The Evangelical Debate Over Climate Change
John Copeland Nagle
Notre Dame Law School
University of St. Thomas Law Journal, Vol. 5, 2008
Notre Dame Legal Studies Paper No. 07-46
In 2006, a group of prominent evangelicals issued a statement calling for a greater response to climate change. Soon thereafter, another group of prominent evangelicals responded with their own statement urging caution before taking any action against climate change. This division among evangelicals concerning climate change may be surprising for a community that is usually portrayed as homogenous and as indifferent or hostile toward environmental regulation. Yet there is an ongoing debate among evangelicals regarding the severity of climate change, its causes, and the appropriate response. Why?
The answer to this question is important because of the increasing prominence of both evangelicals and climate change. After years of forsaking the political process, evangelicals have now gained significant political importance. In their own words, - never before has God given American evangelicals such an awesome opportunity to shape public policy in ways that could contribute to the well-being of the entire world. Those outside the evangelical community recognize the same phenomenon, albeit with varying levels of approval or disapproval.
At the same time, climate change has achieved a central role in political debates. The Intergovernmental Panel on Climate Change (IPCC) reported in 2007 that the evidence for climate change is now - unequivocal - and that it is almost surely caused in part by human activities. Six weeks later, former Vice President Al Gore testified before Congress that climate change - is a planetary emergency - a crisis that threatens the survival of our civilization and the habitability of the Earth. Both the IPCC and Gore won the 2007 Nobel Peace Prize for their efforts.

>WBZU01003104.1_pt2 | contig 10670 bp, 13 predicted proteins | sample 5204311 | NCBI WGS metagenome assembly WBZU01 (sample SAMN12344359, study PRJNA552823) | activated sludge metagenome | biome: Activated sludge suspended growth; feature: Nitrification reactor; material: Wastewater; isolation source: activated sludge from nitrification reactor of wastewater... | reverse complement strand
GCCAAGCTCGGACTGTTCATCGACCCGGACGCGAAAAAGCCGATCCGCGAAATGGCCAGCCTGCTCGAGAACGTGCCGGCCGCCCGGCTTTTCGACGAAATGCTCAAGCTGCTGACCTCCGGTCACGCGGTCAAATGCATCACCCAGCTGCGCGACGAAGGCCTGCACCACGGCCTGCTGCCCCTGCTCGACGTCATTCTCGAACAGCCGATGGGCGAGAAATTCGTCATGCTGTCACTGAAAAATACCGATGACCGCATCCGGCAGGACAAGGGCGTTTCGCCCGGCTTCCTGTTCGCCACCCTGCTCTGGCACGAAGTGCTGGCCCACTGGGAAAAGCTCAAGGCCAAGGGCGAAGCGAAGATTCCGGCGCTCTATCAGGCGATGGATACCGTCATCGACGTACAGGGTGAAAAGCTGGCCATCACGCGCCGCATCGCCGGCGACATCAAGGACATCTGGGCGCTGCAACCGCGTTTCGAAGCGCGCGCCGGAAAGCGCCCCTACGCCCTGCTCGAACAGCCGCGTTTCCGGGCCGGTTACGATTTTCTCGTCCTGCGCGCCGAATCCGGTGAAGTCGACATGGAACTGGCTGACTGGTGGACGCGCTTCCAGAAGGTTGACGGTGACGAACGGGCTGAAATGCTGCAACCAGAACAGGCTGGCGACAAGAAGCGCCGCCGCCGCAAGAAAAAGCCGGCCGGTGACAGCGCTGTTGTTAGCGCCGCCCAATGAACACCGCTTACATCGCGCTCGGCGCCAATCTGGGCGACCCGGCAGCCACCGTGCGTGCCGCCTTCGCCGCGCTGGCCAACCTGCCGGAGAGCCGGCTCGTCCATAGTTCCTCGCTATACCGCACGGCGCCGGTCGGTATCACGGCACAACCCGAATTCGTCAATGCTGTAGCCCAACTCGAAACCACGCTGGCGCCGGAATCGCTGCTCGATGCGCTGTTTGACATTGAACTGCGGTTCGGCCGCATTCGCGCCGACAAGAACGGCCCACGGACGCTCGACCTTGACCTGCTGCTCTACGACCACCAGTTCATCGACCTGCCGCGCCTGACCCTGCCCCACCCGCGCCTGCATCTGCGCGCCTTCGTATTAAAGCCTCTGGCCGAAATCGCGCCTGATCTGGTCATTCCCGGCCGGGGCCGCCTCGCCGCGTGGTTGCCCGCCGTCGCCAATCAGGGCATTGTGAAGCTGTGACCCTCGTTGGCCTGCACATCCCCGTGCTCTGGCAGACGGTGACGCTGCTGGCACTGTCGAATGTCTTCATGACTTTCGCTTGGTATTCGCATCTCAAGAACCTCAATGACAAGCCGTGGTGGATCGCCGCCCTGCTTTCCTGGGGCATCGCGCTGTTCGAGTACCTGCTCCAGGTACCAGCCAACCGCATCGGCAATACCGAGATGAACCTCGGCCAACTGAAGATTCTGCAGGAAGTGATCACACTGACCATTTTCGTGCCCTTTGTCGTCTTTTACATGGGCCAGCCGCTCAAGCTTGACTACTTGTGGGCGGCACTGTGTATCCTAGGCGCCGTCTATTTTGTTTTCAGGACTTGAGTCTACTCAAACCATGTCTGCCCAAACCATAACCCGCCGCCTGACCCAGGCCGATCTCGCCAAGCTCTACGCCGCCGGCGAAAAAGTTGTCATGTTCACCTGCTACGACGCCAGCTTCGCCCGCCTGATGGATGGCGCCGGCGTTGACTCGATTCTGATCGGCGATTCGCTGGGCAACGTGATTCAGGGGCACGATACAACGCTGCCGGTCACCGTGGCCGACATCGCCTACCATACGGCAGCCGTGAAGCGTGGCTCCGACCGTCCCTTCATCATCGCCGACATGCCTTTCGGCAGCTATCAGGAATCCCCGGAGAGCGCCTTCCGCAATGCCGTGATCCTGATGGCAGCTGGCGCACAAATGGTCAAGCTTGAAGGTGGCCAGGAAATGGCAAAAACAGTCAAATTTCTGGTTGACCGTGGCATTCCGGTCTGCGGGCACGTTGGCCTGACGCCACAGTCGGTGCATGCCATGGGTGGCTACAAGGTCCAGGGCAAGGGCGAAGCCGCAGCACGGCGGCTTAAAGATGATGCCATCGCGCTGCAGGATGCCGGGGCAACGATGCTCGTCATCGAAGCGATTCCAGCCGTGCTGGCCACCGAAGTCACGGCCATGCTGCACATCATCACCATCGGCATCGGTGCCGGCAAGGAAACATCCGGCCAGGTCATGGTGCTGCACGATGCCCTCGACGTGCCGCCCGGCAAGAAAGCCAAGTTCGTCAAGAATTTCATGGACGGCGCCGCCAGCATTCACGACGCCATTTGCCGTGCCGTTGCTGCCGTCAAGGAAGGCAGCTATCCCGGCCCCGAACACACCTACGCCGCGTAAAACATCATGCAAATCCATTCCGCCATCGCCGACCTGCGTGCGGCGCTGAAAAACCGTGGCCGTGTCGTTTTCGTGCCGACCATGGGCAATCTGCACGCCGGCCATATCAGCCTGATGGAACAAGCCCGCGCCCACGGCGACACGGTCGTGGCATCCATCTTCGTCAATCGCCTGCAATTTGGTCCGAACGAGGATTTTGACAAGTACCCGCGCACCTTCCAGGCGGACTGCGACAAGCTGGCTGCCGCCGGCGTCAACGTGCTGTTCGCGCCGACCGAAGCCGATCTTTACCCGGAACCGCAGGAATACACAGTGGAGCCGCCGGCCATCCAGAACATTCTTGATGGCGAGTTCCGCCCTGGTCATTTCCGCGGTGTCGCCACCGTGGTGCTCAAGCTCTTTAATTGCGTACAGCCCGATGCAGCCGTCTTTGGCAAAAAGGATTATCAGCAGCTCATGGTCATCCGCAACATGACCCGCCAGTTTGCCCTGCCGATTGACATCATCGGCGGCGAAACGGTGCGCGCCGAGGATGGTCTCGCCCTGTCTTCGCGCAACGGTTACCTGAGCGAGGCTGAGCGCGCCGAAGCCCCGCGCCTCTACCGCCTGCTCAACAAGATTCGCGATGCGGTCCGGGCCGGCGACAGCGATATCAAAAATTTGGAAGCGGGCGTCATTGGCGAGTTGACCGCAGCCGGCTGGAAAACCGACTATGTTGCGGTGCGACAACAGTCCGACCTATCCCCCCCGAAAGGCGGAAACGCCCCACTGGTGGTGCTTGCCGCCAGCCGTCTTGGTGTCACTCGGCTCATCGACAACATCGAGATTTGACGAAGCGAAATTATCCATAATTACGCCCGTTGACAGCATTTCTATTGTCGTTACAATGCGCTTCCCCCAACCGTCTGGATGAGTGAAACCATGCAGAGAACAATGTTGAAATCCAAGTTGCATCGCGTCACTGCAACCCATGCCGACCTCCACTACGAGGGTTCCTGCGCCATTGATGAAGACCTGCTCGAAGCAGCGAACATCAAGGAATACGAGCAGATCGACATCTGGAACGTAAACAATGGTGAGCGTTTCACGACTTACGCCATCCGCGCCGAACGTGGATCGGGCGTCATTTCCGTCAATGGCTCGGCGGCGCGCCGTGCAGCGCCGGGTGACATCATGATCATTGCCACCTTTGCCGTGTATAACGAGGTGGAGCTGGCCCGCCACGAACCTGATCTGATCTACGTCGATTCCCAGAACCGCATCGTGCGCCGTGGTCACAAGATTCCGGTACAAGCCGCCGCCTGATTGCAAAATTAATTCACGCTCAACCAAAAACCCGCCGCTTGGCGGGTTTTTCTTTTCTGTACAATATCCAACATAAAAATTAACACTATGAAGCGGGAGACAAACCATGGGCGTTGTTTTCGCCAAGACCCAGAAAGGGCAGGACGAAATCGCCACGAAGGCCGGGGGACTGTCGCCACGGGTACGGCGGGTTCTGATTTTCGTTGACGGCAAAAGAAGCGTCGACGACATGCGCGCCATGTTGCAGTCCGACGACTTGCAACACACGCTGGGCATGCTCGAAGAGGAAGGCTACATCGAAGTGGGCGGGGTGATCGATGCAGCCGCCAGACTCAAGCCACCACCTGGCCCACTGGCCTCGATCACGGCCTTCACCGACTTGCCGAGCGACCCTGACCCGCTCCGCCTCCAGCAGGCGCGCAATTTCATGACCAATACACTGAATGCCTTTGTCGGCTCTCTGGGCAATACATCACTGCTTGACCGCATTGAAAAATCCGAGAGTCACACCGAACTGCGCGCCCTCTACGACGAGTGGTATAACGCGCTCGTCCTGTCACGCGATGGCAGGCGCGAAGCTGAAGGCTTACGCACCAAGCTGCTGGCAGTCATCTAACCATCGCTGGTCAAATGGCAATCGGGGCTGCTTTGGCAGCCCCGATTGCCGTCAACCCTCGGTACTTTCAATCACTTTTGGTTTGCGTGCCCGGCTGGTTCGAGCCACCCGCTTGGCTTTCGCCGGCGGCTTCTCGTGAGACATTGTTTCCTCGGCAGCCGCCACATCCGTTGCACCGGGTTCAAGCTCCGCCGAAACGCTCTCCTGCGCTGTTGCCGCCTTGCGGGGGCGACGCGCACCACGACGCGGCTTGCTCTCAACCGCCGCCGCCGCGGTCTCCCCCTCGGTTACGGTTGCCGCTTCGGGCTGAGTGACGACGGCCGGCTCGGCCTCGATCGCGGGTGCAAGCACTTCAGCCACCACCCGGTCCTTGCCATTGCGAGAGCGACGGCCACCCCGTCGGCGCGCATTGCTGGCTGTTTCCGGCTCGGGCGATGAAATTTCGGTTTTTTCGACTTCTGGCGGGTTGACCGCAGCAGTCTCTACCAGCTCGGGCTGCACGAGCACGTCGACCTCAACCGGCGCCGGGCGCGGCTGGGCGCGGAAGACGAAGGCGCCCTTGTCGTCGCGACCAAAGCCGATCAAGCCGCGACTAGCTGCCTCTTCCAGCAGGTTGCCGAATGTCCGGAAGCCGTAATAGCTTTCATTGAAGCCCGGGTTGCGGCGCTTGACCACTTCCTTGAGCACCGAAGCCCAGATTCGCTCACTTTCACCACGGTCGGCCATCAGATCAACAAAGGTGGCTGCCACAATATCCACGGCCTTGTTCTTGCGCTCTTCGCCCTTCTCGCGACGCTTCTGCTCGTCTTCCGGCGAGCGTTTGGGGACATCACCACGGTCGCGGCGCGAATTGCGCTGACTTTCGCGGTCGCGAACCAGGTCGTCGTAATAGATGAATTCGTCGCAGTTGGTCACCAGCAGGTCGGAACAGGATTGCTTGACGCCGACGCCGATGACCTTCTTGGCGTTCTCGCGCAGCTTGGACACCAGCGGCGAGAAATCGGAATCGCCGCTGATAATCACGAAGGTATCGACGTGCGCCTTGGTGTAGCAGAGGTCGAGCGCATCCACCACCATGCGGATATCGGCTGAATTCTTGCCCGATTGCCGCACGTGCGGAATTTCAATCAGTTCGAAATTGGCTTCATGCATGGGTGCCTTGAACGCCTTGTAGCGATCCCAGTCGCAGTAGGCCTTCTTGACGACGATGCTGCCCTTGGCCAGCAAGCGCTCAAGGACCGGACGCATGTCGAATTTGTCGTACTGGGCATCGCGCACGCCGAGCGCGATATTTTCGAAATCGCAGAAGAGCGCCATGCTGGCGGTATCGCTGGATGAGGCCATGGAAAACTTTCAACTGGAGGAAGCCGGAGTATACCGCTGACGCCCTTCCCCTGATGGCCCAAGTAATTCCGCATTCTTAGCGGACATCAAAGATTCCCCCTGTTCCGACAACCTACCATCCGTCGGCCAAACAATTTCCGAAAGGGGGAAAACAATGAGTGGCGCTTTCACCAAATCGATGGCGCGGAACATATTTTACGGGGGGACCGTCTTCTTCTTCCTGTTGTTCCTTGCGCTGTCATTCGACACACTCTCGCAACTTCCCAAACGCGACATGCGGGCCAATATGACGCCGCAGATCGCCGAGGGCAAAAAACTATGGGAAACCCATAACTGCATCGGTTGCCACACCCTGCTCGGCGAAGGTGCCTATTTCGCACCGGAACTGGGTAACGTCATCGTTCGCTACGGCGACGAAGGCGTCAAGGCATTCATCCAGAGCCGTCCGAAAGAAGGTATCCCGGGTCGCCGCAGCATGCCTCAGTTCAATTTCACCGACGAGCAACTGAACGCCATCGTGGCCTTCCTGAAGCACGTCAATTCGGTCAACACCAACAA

The sudden prominence of evangelicals and of climate change has also been matched by a recognition of the relationship between the two. One scholar has observed that - it's the evangelicals, with their closes ties to the GOP, who 'have the power to move the debate. They could produce policies more palatable to people who have not been moved by secular environmental groups.' - Prominent environmental organizations are boasting of their connections with evangelicals who are interested in responding to climate change. The emergence of evangelical interest in climate change has intrigued observers accustomed to linking evangelicals to social issues and the Republican Party. But other evangelicals are notably cool to calls for responding to climate change.
This essay explores three possible explanations for the division among evangelicals with respect to climate change: (1) theological differences, (2) views of how science affects public policy, and (3) the role of legal and political institutions. I hope to provide insight into the contemporary relationship between religious faith and public policy. My undertaking here is descriptive, not normative. But I am hopeful that a better understanding of the contrasting views within the evangelical community will lead to more thoughtful responses to climate change, to a more constructive engagement between evangelicals and environmental activists, and to a deeper understanding of the relationship between religious teachings and environmental protection.
Number of Pages in PDF File: 35
Keywords: climate change, global warming, evangelicals, science, religion, Christianity, jurisprudence, theology, environmental ethics, pollution
Date posted: October 17, 2007 ; Last revised: August 27, 2009